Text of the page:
Date: Saturday, December 17, 2005
Time: 1:00 PM – 5:00 PM
Speakers: Professor Gary T. Horowitz, Professor Anthony Aguirre and Professor John Terning
Location: Skirball Cultural Center, Los Angeles
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The Nature of Space and Time
Professor Gary T. Horowitz
University of California, Santa Barbara
In honor of the hundredth anniversary of Einstein’s “miraculous year” of 1905, the modern view of space and time will be discussed. The discussion starts with special relativity and then follows by how space and time are modified in Einstein’s general theory of relativity. The discussion ends with some recent ideas including black holes in higher dimensions. In all cases, the view of space and time arising from modern physics is radically different from our everyday experience, yet many of their strange properties have already been confirmed by experiment.
Finding a Home in the Multiverse
Professor Anthony Aguirre
University of California, Santa Cruz
The history of cosmology over the past millennium has been that of an ever-widening view of the universe, from Earth surrounded by planets and “crystal spheres” of stars, to a solar system surrounded by thousands of distant stars, then to millions of stars, then to the realization that these millions comprise but one galaxy of millions in the observable universe. Over the past 20 years, several lines of thought have emerged suggesting that the universe may, in fact, be vastly larger yet — it may in fact be a “Multiverse” of uncountable regions as large as all that we can observe, yet potentially with very different properties.
Several lines of reasoning will be discussed — from quantum mechanics, string theory, and observational and theoretical cosmology — that both individually and in conjunction lead us to suspect that we may inhabit some sort of multiverse. Also, the following questions will be addressed: How likely are these different scenarios? How do we describe a mulitverse and what is its structure? Are other universes observable? Are multiverse theories testable, and how can they be tested if we only observe one universe?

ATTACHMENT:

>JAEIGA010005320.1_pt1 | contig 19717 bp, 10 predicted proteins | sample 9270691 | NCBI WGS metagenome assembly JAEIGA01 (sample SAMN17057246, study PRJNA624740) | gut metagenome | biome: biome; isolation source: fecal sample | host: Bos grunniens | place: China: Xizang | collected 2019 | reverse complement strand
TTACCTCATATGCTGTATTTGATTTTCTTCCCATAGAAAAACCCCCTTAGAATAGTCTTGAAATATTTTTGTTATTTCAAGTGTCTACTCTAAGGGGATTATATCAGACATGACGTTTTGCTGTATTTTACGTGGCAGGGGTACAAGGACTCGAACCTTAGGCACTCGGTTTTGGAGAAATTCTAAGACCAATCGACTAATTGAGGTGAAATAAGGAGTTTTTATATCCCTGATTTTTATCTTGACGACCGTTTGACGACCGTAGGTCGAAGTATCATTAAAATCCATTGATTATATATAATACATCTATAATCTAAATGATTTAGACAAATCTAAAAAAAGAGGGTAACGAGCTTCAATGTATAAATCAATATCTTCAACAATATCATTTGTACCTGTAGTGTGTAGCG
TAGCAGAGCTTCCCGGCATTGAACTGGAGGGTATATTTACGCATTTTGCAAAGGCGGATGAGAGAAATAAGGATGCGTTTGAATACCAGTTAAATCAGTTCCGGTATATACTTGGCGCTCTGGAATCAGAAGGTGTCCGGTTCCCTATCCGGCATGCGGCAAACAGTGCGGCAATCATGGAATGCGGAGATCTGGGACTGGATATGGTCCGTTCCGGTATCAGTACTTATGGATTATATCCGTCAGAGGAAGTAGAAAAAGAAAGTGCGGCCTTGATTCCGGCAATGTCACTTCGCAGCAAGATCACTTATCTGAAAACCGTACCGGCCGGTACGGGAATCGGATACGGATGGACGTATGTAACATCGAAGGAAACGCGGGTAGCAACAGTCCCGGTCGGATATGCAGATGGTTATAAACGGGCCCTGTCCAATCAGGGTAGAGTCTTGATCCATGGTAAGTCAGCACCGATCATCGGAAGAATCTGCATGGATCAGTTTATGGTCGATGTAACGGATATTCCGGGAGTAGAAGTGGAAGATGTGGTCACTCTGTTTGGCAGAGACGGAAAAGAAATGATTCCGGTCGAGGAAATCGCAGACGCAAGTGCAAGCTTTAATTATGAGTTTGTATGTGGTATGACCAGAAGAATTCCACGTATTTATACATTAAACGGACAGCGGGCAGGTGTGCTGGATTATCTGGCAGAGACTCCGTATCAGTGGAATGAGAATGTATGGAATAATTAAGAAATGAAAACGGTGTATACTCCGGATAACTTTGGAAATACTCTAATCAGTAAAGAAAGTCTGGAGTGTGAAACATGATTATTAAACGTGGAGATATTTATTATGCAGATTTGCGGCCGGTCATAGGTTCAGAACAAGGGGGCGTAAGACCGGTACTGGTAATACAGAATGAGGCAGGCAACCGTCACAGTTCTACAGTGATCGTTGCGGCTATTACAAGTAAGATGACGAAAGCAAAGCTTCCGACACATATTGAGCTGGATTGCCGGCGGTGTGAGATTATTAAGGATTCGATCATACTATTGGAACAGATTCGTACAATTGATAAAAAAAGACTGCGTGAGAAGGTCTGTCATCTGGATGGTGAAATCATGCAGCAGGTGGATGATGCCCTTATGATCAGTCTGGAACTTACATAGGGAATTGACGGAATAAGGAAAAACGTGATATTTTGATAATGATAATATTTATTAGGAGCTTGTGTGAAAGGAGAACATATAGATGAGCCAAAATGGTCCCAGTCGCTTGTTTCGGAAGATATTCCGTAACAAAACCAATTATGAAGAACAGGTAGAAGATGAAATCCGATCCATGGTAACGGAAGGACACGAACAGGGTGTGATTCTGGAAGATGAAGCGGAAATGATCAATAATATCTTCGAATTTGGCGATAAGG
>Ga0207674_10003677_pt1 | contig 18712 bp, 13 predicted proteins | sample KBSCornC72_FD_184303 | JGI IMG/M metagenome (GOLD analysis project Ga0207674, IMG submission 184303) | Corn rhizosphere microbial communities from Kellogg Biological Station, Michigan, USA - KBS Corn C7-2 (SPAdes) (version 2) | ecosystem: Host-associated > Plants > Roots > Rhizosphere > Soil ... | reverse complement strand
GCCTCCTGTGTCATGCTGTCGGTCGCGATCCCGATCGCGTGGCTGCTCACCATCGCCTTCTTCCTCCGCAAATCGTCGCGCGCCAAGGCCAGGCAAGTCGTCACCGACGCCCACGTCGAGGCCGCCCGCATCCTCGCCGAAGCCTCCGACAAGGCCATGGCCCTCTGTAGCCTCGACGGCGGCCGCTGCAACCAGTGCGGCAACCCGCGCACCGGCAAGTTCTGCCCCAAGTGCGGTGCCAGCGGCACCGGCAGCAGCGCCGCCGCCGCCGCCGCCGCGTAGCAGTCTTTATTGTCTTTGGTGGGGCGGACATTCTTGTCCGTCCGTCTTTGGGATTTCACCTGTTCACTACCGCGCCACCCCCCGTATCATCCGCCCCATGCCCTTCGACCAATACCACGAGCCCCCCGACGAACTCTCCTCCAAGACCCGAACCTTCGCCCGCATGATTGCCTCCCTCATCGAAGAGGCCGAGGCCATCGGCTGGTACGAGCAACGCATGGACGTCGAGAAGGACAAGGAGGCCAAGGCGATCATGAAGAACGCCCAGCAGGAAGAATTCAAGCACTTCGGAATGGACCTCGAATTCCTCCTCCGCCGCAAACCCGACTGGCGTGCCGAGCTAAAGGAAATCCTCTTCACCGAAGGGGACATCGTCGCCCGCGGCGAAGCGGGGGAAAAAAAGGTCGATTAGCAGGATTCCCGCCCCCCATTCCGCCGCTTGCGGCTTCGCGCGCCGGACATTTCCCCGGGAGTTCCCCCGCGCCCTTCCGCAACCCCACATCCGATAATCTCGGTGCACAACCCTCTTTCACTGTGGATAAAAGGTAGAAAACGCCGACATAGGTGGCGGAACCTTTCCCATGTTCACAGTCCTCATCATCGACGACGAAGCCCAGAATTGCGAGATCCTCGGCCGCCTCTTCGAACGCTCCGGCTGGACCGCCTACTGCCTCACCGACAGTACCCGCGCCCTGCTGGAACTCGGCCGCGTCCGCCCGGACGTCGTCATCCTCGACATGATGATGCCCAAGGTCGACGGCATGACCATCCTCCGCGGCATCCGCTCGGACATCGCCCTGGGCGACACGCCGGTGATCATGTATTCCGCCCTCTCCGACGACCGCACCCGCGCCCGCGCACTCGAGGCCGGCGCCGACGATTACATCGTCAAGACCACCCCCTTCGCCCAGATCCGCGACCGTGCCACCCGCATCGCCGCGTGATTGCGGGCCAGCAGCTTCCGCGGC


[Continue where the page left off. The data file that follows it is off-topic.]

Professor John Terning
University of California, Davis
There has been a revolution in our thinking about extra dimensions. A new understanding of the feasibility of localizing four dimensional gauge theories in higher dimensional spacetimes has led to a variety of phenomenologically viable models, and even to the possibility of localizing gravity. Unlike older theories of extra dimensions, much of the focus now is on extra dimensions with sizes on the order of one thousandth of a proton width or larger! Thus, there is a potential for discovery at current and soon-to-be-completed colliders, and in some cases table-top experiments. In addition there are tremendous implications for cosmology. The following topics will be covered:
- Einstein and the Fourth Dimension
- Waves in a Fifth Dimension
- String Theory and Branes
- Experimental Tests of Extra Dimensions